How Does Your PR Program Measure Up?


It’s a question we get asked pretty much every time we develop a PR program: “…but how will we know it’s working?” And, fair enough – the resources put into PR and marketing efforts can be considerable, both from time spent and a financial standpoint. Data collection and interpretation are playing a huge role in every aspect of business, and the PR profession is not immune. After all, what gets measured gets improved.

But can goodwill towards your brand be quantified?

I hate to answer a question with a question, but in this case it must done: what, exactly, are you hoping to achieve? A startup looking to enter a crowded field will measure success differently than an established player that aims to enhance its reputation and good standing within its market. Where are you now – and where do you want to go?

One note here: Sales and conversions are easy to measure – but sales are the domain of your sales team. Think of a well-balanced PR and marcom program as being the ideal complement to your sales process – an enhancement of your efforts that can (and should!) be leveraged to boost the bottom line.

Now, let’s get to the answers:

There are a number of measurement techniques that can be used to assess the success of your PR program. It’s our job to develop a measurement process that specifically collects and reports on the metrics that are most important to each individual client. Below are a few of the metrics that can be considered:

  • Deliverables: These are tangible items and services provided, including news releases, message counsel, media intelligence, and content development
  • Media Placements: Coverage and posts
  • Influencer Relationships: New relationships cultivated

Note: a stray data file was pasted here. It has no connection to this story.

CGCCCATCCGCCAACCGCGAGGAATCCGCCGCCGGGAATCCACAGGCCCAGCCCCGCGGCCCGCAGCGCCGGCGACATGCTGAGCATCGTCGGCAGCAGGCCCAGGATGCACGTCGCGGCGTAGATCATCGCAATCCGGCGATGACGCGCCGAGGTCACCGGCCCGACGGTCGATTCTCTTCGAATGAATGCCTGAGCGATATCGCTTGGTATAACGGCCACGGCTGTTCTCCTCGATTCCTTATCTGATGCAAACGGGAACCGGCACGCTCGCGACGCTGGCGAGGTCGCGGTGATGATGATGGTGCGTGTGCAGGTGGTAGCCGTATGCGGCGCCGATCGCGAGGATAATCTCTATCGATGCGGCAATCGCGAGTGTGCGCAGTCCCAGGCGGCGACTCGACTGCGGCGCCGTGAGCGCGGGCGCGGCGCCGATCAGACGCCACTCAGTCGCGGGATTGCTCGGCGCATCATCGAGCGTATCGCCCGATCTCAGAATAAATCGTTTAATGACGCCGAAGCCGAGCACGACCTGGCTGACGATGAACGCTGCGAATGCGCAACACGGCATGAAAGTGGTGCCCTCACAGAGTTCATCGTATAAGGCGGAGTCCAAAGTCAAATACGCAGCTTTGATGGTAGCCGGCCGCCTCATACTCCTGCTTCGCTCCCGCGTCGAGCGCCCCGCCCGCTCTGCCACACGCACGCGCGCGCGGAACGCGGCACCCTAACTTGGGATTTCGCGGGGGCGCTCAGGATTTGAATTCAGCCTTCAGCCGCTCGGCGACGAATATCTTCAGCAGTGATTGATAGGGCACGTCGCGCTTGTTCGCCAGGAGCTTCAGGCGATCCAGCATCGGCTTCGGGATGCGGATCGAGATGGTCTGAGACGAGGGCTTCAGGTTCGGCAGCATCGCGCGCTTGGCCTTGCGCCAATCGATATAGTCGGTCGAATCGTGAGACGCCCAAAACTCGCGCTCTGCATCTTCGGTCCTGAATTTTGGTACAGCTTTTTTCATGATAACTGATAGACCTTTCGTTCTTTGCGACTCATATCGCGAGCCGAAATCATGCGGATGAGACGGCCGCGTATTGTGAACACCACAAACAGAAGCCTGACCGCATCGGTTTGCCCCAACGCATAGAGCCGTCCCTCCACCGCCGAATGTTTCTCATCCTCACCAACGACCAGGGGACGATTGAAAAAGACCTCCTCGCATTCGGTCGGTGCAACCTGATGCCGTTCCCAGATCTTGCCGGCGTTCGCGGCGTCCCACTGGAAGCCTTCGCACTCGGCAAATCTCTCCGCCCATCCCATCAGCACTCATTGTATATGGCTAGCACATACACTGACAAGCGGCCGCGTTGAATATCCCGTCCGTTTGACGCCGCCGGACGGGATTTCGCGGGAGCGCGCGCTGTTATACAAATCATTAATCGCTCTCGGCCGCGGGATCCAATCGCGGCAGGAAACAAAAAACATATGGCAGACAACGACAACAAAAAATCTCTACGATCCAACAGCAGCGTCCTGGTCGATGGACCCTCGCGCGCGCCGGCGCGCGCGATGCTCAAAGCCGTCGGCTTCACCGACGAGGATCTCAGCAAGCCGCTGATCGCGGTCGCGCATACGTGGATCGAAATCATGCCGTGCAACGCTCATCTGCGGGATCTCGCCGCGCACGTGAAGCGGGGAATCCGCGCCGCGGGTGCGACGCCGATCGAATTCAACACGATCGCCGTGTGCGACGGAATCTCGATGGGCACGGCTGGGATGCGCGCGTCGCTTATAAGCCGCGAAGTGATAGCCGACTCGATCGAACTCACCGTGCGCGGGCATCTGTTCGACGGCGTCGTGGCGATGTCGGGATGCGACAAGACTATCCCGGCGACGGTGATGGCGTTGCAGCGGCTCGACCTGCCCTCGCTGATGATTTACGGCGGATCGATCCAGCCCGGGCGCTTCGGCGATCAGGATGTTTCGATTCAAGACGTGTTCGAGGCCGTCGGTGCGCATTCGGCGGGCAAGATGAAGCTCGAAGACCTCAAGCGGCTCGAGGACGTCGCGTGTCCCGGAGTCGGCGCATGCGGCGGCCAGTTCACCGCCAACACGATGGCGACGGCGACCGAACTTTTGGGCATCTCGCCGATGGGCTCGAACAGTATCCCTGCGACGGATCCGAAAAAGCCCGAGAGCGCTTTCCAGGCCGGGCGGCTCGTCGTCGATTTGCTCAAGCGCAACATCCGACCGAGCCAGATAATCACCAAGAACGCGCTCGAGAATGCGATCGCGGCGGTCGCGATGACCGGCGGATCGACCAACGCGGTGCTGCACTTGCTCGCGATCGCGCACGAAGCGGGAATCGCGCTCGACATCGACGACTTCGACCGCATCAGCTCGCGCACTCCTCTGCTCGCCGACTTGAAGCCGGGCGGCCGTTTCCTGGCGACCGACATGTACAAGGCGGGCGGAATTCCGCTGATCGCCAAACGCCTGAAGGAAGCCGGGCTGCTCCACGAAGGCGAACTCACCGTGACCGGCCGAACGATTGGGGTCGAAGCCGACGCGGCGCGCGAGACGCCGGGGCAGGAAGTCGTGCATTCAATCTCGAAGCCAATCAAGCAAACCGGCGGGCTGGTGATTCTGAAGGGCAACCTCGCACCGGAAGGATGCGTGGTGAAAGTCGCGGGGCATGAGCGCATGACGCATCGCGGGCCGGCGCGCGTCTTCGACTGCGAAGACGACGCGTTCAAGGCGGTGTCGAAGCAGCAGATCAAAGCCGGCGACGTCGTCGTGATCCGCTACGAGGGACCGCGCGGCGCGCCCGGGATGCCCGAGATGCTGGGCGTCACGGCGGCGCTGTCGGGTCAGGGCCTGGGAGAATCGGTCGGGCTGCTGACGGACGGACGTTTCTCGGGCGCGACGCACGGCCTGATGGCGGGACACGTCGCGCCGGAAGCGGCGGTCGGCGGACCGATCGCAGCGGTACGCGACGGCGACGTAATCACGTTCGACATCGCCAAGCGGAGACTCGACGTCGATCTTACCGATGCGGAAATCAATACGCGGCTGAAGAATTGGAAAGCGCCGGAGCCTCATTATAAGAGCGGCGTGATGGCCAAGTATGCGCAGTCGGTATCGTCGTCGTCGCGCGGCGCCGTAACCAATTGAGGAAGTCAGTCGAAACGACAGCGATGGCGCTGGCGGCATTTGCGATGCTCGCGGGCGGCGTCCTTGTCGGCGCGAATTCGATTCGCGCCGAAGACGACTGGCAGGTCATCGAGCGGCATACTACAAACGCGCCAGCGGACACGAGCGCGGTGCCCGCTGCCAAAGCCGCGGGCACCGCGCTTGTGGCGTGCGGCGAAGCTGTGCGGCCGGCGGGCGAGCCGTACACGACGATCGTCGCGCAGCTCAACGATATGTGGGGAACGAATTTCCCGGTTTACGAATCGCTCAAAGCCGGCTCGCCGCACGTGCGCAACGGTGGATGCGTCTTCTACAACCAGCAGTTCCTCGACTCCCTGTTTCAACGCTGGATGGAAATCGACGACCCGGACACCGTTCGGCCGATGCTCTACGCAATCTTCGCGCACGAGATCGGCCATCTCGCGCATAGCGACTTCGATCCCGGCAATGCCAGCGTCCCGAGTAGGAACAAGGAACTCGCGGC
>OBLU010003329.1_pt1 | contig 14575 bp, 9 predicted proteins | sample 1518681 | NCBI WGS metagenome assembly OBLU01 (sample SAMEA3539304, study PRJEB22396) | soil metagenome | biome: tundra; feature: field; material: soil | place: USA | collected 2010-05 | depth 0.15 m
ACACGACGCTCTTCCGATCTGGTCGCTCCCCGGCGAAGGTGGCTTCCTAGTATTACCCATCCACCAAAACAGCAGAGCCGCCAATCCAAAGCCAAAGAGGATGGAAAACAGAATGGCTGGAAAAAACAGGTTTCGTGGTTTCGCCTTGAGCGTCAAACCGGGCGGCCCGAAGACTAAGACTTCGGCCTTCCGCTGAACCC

• Impressions: Impressions as measured by the reach of news releases issued over a wire service
  • Website Traffic: Referral traffic in Google Analytics
  • Digital Reach: The digital reach of secured online article placements (aggregated unique visitors per month)
  • Share of Voice: Benchmark coverage by topic, competitor or other category
  • Sentiment: Treatment of a story (positive, negative, neutral)
  • Social Reach/Shares: Likes, followers, shares, mentions, re-tweets
  • Video Reach: Views or shares on video content

The data generated via your chosen metrics needs to be gathered – there are several tools and dashboards out there that can help you do exactly this, Google Analytics being a popular one. How you use this data is extremely important, as within the data lies the map that will help you (and your PR firm) make the necessary tweaks that will guide your program forward for optimal impact.

By no means is this meant to be an exhaustive list. Rather, the metrics above are a starting point for building a process to assess the progress of your program. Moreover, you’ll now be able to make adjustments and refine your course for greater results.

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